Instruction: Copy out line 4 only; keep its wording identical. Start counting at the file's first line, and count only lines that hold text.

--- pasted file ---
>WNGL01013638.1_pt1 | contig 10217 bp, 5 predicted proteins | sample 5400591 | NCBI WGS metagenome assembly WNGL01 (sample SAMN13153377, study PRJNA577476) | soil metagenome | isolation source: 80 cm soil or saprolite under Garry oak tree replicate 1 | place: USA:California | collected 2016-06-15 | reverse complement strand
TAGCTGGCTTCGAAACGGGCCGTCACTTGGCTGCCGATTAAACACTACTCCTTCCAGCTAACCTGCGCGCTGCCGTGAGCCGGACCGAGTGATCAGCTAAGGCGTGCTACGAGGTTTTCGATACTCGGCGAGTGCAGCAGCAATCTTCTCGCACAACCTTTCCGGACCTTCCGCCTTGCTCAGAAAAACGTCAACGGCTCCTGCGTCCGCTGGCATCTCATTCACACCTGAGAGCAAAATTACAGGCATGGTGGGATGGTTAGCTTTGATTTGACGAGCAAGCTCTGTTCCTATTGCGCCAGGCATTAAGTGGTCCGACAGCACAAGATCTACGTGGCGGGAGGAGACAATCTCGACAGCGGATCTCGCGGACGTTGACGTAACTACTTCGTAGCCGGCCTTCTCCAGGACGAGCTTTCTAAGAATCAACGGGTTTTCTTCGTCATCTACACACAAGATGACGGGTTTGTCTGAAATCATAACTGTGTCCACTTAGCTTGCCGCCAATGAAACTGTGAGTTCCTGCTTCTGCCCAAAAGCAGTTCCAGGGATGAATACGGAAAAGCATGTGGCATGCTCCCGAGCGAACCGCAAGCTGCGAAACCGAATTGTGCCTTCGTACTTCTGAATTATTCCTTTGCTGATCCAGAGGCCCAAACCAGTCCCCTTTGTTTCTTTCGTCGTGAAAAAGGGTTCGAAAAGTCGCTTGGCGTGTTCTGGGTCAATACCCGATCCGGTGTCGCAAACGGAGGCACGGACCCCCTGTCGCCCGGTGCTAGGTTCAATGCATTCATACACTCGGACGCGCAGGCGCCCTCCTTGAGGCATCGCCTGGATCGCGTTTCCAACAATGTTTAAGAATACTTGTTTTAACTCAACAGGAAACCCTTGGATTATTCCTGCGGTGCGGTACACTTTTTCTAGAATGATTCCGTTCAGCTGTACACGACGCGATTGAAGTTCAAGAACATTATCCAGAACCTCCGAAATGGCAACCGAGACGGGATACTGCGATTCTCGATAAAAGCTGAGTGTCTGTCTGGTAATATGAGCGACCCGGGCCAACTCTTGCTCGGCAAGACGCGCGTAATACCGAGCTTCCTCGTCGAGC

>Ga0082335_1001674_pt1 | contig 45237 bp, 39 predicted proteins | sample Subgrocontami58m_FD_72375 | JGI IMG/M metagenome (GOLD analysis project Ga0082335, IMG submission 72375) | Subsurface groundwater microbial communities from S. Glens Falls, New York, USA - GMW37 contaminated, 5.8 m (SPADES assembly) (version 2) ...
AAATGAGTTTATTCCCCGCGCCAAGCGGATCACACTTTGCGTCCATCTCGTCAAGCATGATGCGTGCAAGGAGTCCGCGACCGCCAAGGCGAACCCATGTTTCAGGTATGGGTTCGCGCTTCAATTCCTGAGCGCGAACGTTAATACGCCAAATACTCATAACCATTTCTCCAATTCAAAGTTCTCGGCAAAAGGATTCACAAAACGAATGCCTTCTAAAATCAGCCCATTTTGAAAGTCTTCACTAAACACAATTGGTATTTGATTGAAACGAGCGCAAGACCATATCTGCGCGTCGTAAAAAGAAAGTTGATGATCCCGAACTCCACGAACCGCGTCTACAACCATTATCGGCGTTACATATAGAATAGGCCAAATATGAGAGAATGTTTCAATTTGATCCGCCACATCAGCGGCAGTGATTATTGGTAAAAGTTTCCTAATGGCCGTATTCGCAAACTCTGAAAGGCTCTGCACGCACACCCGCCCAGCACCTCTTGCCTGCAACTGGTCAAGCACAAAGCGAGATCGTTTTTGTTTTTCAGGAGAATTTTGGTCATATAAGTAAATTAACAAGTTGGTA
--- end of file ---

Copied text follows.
AAATGAGTTTATTCCCCGCGCCAAGCGGATCACACTTTGCGTCCATCTCGTCAAGCATGATGCGTGCAAGGAGTCCGCGACCGCCAAGGCGAACCCATGTTTCAGGTATGGGTTCGCGCTTCAATTCCTGAGCGCGAACGTTAATACGCCAAATACTCATAACCATTTCTCCAATTCAAAGTTCTCGGCAAAAGGATTCACAAAACGAATGCCTTCTAAAATCAGCCCATTTTGAAAGTCTTCACTAAACACAATTGGTATTTGATTGAAACGAGCGCAAGACCATATCTGCGCGTCGTAAAAAGAAAGTTGATGATCCCGAACTCCACGAACCGCGTCTACAACCATTATCGGCGTTACATATAGAATAGGCCAAATATGAGAGAATGTTTCAATTTGATCCGCCACATCAGCGGCAGTGATTATTGGTAAAAGTTTCCTAATGGCCGTATTCGCAAACTCTGAAAGGCTCTGCACGCACACCCGCCCAGCACCTCTTGCCTGCAACTGGTCAAGCACAAAGCGAGATCGTTTTTGTTTTTCAGGAGAATTTTGGTCATATAAGTAAATTAACAAGTTGGTA